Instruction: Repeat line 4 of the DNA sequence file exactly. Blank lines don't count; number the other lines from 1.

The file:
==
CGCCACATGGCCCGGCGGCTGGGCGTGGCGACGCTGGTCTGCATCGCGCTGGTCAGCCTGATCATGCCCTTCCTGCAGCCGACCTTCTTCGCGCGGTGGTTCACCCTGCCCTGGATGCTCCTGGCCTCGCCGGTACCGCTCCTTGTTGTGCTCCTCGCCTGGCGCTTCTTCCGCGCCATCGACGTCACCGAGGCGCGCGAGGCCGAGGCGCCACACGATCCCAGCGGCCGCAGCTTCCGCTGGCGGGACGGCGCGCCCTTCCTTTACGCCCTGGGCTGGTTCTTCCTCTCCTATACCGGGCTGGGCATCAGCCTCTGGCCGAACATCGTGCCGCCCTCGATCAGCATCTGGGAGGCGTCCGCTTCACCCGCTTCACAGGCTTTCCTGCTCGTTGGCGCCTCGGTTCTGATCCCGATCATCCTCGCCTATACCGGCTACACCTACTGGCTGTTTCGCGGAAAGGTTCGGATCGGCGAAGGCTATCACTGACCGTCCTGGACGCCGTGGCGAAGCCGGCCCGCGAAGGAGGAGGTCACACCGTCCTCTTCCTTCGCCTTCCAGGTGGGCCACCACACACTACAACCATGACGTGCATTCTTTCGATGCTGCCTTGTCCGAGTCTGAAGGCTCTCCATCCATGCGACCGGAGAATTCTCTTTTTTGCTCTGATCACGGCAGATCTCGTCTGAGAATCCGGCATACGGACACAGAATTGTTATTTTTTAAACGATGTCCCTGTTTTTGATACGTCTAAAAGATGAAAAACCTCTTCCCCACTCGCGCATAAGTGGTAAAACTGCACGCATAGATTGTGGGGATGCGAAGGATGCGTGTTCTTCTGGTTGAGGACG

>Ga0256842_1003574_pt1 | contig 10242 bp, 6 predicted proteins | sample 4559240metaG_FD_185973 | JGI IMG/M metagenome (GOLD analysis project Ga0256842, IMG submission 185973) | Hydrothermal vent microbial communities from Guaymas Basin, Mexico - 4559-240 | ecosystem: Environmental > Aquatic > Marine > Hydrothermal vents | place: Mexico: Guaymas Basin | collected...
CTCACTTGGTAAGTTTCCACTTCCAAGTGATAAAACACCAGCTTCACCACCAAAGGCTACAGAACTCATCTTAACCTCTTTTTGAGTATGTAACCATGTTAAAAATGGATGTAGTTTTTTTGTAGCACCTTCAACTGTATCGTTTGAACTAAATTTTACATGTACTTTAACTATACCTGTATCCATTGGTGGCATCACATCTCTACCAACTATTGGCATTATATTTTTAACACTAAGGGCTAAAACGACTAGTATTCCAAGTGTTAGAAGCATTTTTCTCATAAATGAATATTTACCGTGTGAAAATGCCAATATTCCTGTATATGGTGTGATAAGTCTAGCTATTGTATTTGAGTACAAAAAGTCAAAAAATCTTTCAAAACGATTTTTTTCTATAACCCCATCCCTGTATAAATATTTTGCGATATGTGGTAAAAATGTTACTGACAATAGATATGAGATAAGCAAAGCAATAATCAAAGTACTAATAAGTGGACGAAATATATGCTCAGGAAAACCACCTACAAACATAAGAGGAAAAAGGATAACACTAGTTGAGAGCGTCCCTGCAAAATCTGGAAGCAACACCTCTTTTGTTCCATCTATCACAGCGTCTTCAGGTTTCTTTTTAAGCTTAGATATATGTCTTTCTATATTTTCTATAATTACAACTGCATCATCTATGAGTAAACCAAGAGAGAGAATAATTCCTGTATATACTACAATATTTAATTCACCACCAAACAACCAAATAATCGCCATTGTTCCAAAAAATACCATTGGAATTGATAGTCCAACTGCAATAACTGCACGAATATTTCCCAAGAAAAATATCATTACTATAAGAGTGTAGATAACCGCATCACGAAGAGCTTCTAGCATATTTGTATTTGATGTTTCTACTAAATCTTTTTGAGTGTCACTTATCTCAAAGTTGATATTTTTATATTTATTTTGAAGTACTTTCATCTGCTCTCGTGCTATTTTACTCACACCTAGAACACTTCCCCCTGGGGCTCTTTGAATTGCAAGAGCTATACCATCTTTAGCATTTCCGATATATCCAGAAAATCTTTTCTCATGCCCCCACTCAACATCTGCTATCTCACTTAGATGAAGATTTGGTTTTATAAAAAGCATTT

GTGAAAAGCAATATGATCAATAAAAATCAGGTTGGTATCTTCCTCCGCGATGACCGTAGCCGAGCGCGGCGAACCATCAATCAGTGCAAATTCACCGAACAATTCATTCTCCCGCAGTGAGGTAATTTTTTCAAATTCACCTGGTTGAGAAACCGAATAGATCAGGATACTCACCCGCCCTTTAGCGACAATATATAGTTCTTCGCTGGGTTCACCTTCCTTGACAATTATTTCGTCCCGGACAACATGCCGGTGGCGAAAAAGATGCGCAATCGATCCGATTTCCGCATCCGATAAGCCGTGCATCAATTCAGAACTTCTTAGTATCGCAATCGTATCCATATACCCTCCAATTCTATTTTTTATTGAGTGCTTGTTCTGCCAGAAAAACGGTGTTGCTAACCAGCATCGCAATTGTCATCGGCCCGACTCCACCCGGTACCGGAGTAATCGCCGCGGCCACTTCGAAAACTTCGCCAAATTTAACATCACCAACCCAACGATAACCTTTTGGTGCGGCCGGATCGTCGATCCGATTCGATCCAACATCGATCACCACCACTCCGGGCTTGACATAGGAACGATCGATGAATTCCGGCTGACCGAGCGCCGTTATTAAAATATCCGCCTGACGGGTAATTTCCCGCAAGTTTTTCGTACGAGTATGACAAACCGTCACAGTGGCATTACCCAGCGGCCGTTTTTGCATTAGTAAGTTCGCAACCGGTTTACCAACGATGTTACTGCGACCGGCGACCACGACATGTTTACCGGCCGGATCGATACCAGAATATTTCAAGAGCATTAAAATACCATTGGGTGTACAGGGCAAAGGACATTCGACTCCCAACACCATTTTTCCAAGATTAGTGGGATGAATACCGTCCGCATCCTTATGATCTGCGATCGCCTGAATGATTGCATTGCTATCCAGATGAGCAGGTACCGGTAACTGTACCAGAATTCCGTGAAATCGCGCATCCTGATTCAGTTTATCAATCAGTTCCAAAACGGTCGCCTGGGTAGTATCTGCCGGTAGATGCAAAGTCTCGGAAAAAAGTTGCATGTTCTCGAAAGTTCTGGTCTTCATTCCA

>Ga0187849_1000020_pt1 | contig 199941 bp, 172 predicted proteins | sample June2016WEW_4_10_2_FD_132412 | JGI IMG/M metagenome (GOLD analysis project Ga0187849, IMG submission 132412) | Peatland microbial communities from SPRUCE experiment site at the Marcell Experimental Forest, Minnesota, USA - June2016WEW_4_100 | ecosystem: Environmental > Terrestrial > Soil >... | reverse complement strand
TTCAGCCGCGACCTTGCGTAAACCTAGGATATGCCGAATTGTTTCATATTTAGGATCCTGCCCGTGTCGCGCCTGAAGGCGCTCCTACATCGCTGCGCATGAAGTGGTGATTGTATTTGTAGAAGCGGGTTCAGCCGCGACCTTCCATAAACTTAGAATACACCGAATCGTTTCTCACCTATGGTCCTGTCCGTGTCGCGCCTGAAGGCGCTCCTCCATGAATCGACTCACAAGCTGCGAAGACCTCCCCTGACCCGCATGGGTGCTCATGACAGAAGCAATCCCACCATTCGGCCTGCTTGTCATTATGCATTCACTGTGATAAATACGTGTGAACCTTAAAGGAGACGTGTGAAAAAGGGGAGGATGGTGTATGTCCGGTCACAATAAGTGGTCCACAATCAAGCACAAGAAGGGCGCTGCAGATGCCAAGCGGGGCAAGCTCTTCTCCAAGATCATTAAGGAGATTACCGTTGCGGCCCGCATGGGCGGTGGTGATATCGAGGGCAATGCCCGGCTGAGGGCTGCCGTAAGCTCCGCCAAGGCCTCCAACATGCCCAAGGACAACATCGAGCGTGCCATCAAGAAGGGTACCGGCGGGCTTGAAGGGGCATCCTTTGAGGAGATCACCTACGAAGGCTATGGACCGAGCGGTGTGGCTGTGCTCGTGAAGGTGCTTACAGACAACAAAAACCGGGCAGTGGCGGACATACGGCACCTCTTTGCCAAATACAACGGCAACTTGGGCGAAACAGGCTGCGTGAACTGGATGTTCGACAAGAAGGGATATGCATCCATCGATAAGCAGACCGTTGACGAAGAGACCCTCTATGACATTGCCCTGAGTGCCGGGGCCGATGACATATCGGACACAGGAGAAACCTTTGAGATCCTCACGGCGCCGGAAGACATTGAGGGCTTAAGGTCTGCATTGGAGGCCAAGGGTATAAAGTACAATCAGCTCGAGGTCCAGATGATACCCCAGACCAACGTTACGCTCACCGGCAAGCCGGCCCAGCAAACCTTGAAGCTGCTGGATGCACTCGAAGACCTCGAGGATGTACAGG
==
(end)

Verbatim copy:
GTGAAAAGCAATATGATCAATAAAAATCAGGTTGGTATCTTCCTCCGCGATGACCGTAGCCGAGCGCGGCGAACCATCAATCAGTGCAAATTCACCGAACAATTCATTCTCCCGCAGTGAGGTAATTTTTTCAAATTCACCTGGTTGAGAAACCGAATAGATCAGGATACTCACCCGCCCTTTAGCGACAATATATAGTTCTTCGCTGGGTTCACCTTCCTTGACAATTATTTCGTCCCGGACAACATGCCGGTGGCGAAAAAGATGCGCAATCGATCCGATTTCCGCATCCGATAAGCCGTGCATCAATTCAGAACTTCTTAGTATCGCAATCGTATCCATATACCCTCCAATTCTATTTTTTATTGAGTGCTTGTTCTGCCAGAAAAACGGTGTTGCTAACCAGCATCGCAATTGTCATCGGCCCGACTCCACCCGGTACCGGAGTAATCGCCGCGGCCACTTCGAAAACTTCGCCAAATTTAACATCACCAACCCAACGATAACCTTTTGGTGCGGCCGGATCGTCGATCCGATTCGATCCAACATCGATCACCACCACTCCGGGCTTGACATAGGAACGATCGATGAATTCCGGCTGACCGAGCGCCGTTATTAAAATATCCGCCTGACGGGTAATTTCCCGCAAGTTTTTCGTACGAGTATGACAAACCGTCACAGTGGCATTACCCAGCGGCCGTTTTTGCATTAGTAAGTTCGCAACCGGTTTACCAACGATGTTACTGCGACCGGCGACCACGACATGTTTACCGGCCGGATCGATACCAGAATATTTCAAGAGCATTAAAATACCATTGGGTGTACAGGGCAAAGGACATTCGACTCCCAACACCATTTTTCCAAGATTAGTGGGATGAATACCGTCCGCATCCTTATGATCTGCGATCGCCTGAATGATTGCATTGCTATCCAGATGAGCAGGTACCGGTAACTGTACCAGAATTCCGTGAAATCGCGCATCCTGATTCAGTTTATCAATCAGTTCCAAAACGGTCGCCTGGGTAGTATCTGCCGGTAGATGCAAAGTCTCGGAAAAAAGTTGCATGTTCTCGAAAGTTCTGGTCTTCATTCCA